Thanks for your thoughtful response. I like your work. I have been past the rebuilding “learning curve”. Learned most of that the hard way. I rebuilt my discs I installed a long time ago. Lost money on wrong parts and replacing the parts I jacked up, to actually ordering the parts and receiving the wrong ones. Matter of fact, thats what brought this on. Frustrating but fascinating, I’m on a mission to get this car right. While rebuilding my entire brake system, I found hieroglyphics on the spindles (and a lot of things with a “D” marked on them.”, throughout the entire vehicle! Really cool since my first name starts with a “D”. Who woulf gave thought that Ford built this mustang with me in mind😂.
Then I went into the “oh **** mode” here goes another rabbit hole and more $ and work. I found the original paint marks on my spindles. So I tore fown both sides and refurbished the dust covers and replaced all the lines with stainless. Rebuilt the proportioning valve, installed new lines. Thought they were the right ones, but not for K/Hs. I still have my originals but they no longer meet DOT safety regs. They are “single crimp”. Not the double crimp required. I believe they are concours, for drums or Ford’s disc brakes (67)?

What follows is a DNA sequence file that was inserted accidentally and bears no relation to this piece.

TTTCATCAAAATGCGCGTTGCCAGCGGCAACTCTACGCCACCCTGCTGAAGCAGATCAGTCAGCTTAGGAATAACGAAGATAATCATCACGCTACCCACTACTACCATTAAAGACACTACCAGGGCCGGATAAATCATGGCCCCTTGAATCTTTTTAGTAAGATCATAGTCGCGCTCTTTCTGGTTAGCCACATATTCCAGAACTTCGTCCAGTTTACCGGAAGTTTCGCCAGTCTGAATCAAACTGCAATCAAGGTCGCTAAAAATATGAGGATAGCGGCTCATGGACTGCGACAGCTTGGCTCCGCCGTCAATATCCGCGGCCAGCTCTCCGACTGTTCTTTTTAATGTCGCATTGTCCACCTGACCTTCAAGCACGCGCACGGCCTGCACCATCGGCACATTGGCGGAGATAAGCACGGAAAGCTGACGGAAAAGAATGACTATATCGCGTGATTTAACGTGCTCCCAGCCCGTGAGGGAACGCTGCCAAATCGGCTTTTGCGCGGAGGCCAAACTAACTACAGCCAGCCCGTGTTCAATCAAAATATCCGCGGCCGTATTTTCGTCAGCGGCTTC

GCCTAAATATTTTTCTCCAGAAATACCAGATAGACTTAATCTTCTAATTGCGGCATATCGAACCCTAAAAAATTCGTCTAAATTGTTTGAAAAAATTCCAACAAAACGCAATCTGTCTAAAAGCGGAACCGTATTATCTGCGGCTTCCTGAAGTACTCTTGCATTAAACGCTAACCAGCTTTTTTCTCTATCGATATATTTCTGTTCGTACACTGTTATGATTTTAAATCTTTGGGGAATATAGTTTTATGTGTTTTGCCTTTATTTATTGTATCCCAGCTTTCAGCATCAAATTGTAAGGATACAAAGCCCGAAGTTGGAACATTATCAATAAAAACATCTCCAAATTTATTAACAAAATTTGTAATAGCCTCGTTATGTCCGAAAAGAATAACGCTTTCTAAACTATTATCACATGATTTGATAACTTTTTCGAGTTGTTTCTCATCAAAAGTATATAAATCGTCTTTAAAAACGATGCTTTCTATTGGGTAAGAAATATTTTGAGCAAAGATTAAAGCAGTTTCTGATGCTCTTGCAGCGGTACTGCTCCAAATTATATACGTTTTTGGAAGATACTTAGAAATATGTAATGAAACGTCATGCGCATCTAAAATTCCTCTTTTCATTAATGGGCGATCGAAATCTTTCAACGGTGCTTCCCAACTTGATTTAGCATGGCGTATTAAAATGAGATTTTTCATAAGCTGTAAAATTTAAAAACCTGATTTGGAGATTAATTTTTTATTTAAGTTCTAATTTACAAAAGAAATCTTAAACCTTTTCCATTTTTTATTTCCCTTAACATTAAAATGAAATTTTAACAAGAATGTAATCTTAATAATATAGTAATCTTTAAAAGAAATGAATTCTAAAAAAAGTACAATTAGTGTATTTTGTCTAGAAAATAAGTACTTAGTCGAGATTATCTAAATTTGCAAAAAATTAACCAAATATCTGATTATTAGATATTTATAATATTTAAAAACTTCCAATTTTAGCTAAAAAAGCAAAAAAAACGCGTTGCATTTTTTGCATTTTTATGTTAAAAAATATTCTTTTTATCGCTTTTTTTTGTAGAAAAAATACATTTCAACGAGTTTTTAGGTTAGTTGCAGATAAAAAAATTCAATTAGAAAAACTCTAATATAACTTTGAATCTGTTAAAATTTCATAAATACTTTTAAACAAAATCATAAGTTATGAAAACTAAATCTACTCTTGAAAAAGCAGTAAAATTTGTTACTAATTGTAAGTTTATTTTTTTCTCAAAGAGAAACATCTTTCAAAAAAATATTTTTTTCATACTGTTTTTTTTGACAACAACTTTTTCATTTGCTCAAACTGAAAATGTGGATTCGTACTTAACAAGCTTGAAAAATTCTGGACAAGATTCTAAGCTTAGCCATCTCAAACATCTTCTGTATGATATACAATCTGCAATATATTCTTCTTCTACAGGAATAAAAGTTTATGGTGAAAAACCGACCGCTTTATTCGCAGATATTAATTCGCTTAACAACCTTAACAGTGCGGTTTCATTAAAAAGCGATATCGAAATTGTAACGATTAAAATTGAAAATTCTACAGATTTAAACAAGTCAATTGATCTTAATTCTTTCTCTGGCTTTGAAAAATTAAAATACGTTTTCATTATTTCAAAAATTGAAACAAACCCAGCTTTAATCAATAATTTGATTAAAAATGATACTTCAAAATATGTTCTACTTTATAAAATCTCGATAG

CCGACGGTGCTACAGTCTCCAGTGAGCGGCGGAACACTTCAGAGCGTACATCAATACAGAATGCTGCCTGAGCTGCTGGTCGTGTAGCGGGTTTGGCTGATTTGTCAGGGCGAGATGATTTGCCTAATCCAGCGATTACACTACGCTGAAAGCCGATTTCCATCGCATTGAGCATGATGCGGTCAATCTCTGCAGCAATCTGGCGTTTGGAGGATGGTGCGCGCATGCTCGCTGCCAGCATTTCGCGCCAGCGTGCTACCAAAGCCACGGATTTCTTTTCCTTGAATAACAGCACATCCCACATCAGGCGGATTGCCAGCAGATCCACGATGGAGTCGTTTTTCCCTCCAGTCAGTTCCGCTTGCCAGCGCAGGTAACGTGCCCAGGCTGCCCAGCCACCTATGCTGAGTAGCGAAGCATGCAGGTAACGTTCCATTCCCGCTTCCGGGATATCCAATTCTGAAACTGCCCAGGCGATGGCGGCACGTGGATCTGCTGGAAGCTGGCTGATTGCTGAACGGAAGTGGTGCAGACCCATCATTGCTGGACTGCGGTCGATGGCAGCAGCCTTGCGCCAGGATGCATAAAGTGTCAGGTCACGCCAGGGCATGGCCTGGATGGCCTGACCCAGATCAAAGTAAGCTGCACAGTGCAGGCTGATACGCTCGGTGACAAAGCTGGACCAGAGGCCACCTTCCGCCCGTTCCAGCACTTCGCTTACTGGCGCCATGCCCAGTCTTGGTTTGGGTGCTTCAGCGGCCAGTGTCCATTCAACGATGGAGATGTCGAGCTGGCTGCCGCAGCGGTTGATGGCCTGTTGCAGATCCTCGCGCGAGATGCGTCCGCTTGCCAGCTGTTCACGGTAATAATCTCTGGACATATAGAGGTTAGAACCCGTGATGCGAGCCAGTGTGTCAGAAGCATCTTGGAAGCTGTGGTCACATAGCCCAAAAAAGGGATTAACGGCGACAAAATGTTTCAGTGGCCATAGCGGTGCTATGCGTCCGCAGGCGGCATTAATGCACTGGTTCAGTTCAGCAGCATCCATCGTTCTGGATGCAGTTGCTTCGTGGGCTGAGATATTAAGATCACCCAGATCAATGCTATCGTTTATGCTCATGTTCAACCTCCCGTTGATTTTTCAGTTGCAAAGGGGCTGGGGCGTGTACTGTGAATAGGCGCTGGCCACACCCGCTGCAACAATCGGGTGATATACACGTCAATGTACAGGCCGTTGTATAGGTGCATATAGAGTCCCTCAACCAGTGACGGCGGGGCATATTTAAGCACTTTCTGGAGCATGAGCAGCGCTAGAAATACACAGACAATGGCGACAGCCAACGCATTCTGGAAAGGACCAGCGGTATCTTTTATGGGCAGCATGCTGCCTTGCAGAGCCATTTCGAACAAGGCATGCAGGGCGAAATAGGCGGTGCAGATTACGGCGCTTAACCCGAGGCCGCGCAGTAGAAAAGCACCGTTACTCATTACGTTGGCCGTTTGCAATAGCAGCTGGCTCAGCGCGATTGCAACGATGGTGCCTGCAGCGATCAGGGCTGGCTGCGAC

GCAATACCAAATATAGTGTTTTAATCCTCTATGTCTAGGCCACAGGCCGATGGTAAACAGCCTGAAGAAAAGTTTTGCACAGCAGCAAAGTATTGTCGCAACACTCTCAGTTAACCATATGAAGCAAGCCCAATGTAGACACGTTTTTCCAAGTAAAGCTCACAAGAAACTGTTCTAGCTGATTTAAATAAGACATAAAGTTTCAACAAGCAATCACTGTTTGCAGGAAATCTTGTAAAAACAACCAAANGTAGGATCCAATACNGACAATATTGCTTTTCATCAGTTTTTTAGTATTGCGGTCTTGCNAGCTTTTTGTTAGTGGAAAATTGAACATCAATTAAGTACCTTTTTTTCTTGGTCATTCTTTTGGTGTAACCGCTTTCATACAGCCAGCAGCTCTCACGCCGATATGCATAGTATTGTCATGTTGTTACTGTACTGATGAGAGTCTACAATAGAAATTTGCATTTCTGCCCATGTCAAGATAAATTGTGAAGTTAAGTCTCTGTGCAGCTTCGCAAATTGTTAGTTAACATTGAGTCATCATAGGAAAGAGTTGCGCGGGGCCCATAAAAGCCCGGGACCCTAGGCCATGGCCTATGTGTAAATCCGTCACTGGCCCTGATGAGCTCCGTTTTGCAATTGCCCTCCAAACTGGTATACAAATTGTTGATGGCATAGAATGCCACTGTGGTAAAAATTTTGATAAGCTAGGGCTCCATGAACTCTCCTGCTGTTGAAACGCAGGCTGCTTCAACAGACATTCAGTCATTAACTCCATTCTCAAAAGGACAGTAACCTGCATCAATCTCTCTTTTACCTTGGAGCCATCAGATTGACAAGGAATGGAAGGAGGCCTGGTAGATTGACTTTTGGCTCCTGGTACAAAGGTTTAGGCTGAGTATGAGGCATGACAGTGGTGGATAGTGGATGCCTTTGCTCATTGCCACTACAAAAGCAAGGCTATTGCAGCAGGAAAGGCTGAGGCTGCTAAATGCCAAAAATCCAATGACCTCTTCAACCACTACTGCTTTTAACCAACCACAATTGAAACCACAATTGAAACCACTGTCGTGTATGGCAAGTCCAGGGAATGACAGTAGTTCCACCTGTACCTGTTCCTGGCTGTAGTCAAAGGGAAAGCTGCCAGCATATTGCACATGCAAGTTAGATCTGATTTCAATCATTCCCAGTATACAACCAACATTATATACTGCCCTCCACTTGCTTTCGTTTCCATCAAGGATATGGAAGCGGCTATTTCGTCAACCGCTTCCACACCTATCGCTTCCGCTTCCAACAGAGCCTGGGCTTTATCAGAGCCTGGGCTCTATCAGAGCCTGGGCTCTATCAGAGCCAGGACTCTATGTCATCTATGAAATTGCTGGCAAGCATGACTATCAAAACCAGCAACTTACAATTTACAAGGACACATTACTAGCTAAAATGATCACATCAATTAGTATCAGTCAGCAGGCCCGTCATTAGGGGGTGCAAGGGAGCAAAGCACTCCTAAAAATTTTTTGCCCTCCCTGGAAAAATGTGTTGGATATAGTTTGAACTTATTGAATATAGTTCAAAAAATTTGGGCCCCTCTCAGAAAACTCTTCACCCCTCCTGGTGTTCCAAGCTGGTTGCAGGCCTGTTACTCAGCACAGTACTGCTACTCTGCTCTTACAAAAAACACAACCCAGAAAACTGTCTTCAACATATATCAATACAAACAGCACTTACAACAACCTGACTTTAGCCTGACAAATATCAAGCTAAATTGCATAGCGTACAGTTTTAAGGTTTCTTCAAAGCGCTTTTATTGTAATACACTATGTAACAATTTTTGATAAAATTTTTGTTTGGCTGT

I also realized that the bolts that hold the dust cover to the spindle, were different than the ones I saw in my research. So are mine correct? Or did various plants use different bolt suppliers, Etc? Currently and until I learn more, I am of the opinion, not too many experts in these brakes, thus my forum question. I am also of the opinion, outside of Shelby’s and Ks, this option is rare. The original owner said that too me decades ago. I didn’t pay attention. Who cared about brakes back then? All I cared about was making this car fast!
There has got to be someone besides us restorers, that knows more on the “concours” side of the house, when it comes to part numbers and mustangs that had this option?